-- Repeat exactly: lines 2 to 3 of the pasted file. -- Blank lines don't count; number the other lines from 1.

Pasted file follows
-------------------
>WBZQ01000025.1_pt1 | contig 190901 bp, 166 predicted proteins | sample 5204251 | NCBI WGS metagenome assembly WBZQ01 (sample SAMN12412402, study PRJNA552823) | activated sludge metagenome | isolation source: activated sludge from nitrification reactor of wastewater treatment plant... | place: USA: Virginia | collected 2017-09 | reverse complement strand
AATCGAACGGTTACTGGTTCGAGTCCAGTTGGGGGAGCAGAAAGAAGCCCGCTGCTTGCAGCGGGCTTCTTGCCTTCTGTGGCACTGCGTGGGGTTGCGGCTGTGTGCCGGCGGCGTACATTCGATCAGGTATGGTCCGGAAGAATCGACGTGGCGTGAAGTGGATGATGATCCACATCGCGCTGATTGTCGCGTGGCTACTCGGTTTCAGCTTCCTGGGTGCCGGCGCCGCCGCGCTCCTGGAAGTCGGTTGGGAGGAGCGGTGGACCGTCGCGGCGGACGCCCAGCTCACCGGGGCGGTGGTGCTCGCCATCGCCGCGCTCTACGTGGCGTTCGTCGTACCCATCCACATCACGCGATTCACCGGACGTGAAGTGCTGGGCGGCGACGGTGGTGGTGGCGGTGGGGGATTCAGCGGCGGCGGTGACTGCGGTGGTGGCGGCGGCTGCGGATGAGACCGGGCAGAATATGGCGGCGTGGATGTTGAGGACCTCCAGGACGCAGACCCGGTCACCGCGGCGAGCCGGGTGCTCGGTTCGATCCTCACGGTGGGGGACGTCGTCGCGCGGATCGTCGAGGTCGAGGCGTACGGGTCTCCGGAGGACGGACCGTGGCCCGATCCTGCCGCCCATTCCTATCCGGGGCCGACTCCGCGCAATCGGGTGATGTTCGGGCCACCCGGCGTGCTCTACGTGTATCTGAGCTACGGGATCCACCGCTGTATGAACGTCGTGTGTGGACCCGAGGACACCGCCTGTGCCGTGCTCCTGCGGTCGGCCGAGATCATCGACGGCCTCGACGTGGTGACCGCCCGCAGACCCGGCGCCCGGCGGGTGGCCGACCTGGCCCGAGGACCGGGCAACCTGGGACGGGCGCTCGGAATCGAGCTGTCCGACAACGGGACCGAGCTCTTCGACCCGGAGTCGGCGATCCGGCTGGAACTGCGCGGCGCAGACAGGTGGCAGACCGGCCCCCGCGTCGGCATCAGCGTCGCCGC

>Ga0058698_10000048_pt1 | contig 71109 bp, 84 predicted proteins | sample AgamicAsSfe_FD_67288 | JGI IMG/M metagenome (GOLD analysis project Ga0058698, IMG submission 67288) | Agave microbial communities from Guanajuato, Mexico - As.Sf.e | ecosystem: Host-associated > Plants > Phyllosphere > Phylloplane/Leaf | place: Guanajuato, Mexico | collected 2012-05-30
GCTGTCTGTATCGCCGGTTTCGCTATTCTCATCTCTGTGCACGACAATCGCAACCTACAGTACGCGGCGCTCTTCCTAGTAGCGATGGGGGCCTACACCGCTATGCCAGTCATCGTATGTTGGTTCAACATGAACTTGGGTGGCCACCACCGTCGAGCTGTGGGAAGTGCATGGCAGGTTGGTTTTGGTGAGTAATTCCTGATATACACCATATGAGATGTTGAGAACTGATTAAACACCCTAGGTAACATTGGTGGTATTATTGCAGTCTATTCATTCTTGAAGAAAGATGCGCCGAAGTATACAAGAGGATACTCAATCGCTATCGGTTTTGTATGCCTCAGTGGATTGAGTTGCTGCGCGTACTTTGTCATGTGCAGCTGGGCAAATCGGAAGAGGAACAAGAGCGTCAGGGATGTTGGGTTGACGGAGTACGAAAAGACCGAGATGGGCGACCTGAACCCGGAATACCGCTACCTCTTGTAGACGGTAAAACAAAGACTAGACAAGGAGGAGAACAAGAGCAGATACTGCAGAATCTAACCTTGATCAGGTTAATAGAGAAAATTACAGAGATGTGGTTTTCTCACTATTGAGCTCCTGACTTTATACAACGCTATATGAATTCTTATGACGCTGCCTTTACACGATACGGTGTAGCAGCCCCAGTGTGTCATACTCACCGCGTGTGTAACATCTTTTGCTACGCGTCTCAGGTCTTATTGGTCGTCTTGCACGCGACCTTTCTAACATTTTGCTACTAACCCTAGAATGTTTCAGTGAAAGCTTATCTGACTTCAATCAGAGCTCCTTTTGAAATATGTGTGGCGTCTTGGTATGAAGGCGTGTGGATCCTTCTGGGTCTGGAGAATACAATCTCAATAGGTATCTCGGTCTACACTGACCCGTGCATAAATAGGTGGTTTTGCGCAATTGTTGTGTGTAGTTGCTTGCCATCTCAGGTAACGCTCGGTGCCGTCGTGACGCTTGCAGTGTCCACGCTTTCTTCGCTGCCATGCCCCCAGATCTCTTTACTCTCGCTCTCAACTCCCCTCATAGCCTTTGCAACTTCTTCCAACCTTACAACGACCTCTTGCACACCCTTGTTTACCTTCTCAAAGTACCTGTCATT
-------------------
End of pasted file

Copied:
AATCGAACGGTTACTGGTTCGAGTCCAGTTGGGGGAGCAGAAAGAAGCCCGCTGCTTGCAGCGGGCTTCTTGCCTTCTGTGGCACTGCGTGGGGTTGCGGCTGTGTGCCGGCGGCGTACATTCGATCAGGTATGGTCCGGAAGAATCGACGTGGCGTGAAGTGGATGATGATCCACATCGCGCTGATTGTCGCGTGGCTACTCGGTTTCAGCTTCCTGGGTGCCGGCGCCGCCGCGCTCCTGGAAGTCGGTTGGGAGGAGCGGTGGACCGTCGCGGCGGACGCCCAGCTCACCGGGGCGGTGGTGCTCGCCATCGCCGCGCTCTACGTGGCGTTCGTCGTACCCATCCACATCACGCGATTCACCGGACGTGAAGTGCTGGGCGGCGACGGTGGTGGTGGCGGTGGGGGATTCAGCGGCGGCGGTGACTGCGGTGGTGGCGGCGGCTGCGGATGAGACCGGGCAGAATATGGCGGCGTGGATGTTGAGGACCTCCAGGACGCAGACCCGGTCACCGCGGCGAGCCGGGTGCTCGGTTCGATCCTCACGGTGGGGGACGTCGTCGCGCGGATCGTCGAGGTCGAGGCGTACGGGTCTCCGGAGGACGGACCGTGGCCCGATCCTGCCGCCCATTCCTATCCGGGGCCGACTCCGCGCAATCGGGTGATGTTCGGGCCACCCGGCGTGCTCTACGTGTATCTGAGCTACGGGATCCACCGCTGTATGAACGTCGTGTGTGGACCCGAGGACACCGCCTGTGCCGTGCTCCTGCGGTCGGCCGAGATCATCGACGGCCTCGACGTGGTGACCGCCCGCAGACCCGGCGCCCGGCGGGTGGCCGACCTGGCCCGAGGACCGGGCAACCTGGGACGGGCGCTCGGAATCGAGCTGTCCGACAACGGGACCGAGCTCTTCGACCCGGAGTCGGCGATCCGGCTGGAACTGCGCGGCGCAGACAGGTGGCAGACCGGCCCCCGCGTCGGCATCAGCGTCGCCGC

>Ga0058698_10000048_pt1 | contig 71109 bp, 84 predicted proteins | sample AgamicAsSfe_FD_67288 | JGI IMG/M metagenome (GOLD analysis project Ga0058698, IMG submission 67288) | Agave microbial communities from Guanajuato, Mexico - As.Sf.e | ecosystem: Host-associated > Plants > Phyllosphere > Phylloplane/Leaf | place: Guanajuato, Mexico | collected 2012-05-30